I started the episode by explaining that the cache key stuff we’d figured out in Episode 9 was really important, and that a bug had been filed by the Necko team to get the issue fixed. At the time of the video, there was a patch up for review in that bug, and when we applied it, we were able to retrieve source code out of the network cache after POST requests! Success!

Now that we had verified that our technique was going to work, I spent the rest of the episode cleaning up the patches we’d written. I started by doing a brief self-code-review to smoke out any glaring problems, and then started to fix those problems.

We got a good chunk of the way before I had to cut off the camera.

I know back when I started working on this particular bug, I had said that I wanted to take you through right to the end on camera – but the truth of the matter is, the priority of the bug went up, and I was moving too slowly on it, since I was restricting myself to a few hours on Wednesdays. So unfortunately, after my meeting, I went back to hacking on the bug off-camera, and yesterday I put up a patch for review. Here’s the review request, if you’re interested in seeing where I got to!

I felt good about the continuity experiment, and I think I’ll try it again for the next few episodes – but I think I’ll choose a lower-priority bug; that way, I think it’s more likely that I can keep the work contained within the episodes.

How did you feel about the continuity between episodes? Did it help to engage you, or did it not matter? I’d love to hear your comments!

Episode Agenda


Bug 1025146 – [e10s] Never load the source off of the network when viewing sourceNotes

Categorieën: Mozilla-nl planet

Meeting Notes: Thunderbird: 2015-04-21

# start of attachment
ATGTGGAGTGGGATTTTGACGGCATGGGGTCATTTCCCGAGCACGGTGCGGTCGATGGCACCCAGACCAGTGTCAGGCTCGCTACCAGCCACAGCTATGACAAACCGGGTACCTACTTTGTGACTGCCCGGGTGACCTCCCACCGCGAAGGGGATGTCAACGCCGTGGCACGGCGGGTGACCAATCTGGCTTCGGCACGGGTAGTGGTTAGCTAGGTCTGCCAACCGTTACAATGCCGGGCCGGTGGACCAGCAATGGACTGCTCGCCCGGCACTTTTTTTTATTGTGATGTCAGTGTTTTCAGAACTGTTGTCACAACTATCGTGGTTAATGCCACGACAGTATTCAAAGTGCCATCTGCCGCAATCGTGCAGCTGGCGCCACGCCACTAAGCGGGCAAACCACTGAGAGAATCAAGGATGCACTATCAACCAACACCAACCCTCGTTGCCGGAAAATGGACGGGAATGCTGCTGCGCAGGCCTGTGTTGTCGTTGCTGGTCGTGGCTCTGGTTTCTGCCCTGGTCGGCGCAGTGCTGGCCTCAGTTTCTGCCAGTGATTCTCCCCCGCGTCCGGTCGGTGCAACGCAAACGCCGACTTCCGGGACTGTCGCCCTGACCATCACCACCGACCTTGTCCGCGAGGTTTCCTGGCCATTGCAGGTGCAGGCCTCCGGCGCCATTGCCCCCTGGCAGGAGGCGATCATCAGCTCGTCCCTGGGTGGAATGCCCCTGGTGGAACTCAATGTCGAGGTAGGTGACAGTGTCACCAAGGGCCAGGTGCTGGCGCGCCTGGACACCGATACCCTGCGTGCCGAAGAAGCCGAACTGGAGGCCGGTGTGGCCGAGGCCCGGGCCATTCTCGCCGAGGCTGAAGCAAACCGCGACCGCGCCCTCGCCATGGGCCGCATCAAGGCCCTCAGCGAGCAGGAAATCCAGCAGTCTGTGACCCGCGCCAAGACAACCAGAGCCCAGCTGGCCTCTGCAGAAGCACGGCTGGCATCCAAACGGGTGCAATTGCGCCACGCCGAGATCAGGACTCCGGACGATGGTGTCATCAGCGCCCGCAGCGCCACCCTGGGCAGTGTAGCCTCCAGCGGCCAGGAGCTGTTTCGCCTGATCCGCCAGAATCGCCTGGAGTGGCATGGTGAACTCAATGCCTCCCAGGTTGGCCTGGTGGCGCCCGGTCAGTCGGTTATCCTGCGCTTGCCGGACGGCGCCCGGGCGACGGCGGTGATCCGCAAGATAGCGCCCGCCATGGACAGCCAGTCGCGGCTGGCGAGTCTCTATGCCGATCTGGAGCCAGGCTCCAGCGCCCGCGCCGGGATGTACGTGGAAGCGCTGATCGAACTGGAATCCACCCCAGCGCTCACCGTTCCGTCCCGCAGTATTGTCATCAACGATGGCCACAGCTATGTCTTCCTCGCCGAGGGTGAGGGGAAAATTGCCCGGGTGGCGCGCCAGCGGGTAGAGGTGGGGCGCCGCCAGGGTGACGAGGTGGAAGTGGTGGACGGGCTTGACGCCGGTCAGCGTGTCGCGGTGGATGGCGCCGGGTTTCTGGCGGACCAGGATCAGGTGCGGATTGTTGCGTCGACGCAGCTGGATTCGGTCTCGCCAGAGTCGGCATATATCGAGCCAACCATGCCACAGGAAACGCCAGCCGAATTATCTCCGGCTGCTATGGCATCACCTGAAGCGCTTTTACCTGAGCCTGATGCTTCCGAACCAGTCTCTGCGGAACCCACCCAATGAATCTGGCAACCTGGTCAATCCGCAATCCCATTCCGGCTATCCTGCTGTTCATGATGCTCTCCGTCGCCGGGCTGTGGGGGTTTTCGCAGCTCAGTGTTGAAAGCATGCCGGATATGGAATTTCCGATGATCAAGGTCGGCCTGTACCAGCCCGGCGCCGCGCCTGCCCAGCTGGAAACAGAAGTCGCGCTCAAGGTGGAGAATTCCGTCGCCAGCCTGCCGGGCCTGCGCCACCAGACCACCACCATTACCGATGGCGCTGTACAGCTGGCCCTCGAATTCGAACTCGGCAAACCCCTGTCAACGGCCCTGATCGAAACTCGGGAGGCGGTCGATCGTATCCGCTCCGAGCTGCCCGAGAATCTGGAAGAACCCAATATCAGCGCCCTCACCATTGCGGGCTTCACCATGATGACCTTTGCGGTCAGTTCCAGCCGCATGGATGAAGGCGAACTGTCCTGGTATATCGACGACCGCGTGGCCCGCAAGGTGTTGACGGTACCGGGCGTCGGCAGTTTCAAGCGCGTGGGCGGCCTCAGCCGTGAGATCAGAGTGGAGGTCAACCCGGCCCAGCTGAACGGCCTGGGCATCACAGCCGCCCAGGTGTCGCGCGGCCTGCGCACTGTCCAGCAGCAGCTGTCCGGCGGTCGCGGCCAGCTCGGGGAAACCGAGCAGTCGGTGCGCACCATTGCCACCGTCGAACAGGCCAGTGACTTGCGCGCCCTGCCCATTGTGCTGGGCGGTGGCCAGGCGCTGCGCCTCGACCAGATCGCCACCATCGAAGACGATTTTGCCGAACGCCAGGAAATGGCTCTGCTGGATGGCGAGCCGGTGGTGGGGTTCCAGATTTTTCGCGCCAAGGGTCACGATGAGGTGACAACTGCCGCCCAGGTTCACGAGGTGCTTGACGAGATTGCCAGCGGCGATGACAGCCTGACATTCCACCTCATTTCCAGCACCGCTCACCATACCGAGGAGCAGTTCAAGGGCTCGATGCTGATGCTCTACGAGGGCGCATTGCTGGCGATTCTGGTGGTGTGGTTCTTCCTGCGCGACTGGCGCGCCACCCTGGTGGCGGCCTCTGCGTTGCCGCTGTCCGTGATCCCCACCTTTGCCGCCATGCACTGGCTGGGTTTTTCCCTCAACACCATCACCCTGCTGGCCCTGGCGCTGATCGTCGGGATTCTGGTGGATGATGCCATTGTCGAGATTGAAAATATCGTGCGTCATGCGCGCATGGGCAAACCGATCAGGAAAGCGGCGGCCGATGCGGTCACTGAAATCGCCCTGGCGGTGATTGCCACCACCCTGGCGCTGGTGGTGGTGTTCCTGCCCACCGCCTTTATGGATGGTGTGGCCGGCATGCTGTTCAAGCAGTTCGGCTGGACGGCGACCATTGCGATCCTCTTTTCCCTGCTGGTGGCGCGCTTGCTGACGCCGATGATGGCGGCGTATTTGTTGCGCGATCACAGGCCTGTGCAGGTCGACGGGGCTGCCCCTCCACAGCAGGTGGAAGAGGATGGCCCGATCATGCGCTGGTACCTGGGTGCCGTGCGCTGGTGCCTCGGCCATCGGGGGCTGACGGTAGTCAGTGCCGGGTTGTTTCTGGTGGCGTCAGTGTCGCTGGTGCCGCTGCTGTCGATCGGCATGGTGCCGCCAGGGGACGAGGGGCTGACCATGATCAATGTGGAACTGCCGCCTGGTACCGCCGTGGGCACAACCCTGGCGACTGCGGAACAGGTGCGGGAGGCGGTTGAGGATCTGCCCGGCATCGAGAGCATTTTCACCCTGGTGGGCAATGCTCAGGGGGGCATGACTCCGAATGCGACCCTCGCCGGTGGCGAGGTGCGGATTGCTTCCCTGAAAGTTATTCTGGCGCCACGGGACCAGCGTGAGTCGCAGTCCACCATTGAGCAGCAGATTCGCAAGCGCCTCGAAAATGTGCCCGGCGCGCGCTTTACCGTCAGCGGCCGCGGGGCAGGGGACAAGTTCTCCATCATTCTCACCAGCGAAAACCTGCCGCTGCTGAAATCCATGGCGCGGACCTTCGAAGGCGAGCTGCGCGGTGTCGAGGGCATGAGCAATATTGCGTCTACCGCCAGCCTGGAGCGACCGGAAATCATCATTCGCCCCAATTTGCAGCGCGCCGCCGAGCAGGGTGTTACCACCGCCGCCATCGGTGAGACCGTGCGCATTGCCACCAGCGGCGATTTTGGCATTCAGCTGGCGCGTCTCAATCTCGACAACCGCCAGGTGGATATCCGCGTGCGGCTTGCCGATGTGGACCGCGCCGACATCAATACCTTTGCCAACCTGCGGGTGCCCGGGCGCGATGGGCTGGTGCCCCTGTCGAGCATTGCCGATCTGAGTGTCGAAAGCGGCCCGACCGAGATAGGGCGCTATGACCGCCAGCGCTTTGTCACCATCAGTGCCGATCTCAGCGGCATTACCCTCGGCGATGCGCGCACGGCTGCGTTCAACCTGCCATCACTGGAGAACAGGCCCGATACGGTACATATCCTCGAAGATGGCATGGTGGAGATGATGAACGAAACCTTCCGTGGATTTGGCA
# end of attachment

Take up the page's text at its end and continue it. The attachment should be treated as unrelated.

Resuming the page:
Thunderbird - wo, 22/04/2015 - 05:00

Thunderbird meeting notes 2015-04-21. NOON PT (Pacific). Check for meeting time conversion, previous meeting notes and call-in details


ATTENDEES – put your nick 1. below 2. in comments unless explicit under round table 3. top right of etherpad next to your color

mkmelin, rolandt, pegasus, makemyday jorgk, rkent, gneandr, aceman, merike, Paenglab, wsmwk

Action items from last meetings
  • (rkent, Fallen) AMO addon compat: TheOne said that this late it is probably not worth doing at all. WIth so many other things for me to do, that sounds like a plan.
Friends of the tree
  • glandium, for fixing the various packager bugs that will help package Lightning (nominated by Fallen, who won’t be at the meeting)
Critical Issues

Critical bugs. Leave these here until they’re confirmed fixed. If confirmed, then remove.

  • (rkent) I am enormously frustrated by the inability to get two critical features landed in tb 38: OAuth and Lightning integration. Can we please give this very high priority?
    • OAuth integration: partial landing for beta 2, really REALLY critical that we get this finished.
  • In general, the tracking-tb38 flag shows what are critical issues. In the next week or so, that list will be culled to only include true blockers for the Thunderbird 38 release. There will still be many.
  • I don’t think we have a reasonable chance of shipping a quality release on May 12. More realistic is June 2.
  • We need to decide on how to do release branching. I am uncertain whether Lightning integration requires this or not.
  • Auto-complete improvements – some could go into esr31 (bug 1042561 included in TB38)
  • Lightning integration (below) really REALLY critical that we get this finished.
  • maildir UI: nothing more to do for UI, still want to land a patch for letting IMAP set this.
  • gloda IM search regressions: mostly fixed, some db cleanup necessary for users of TB33+ that nhnt11 will hopefully have ready to land soon.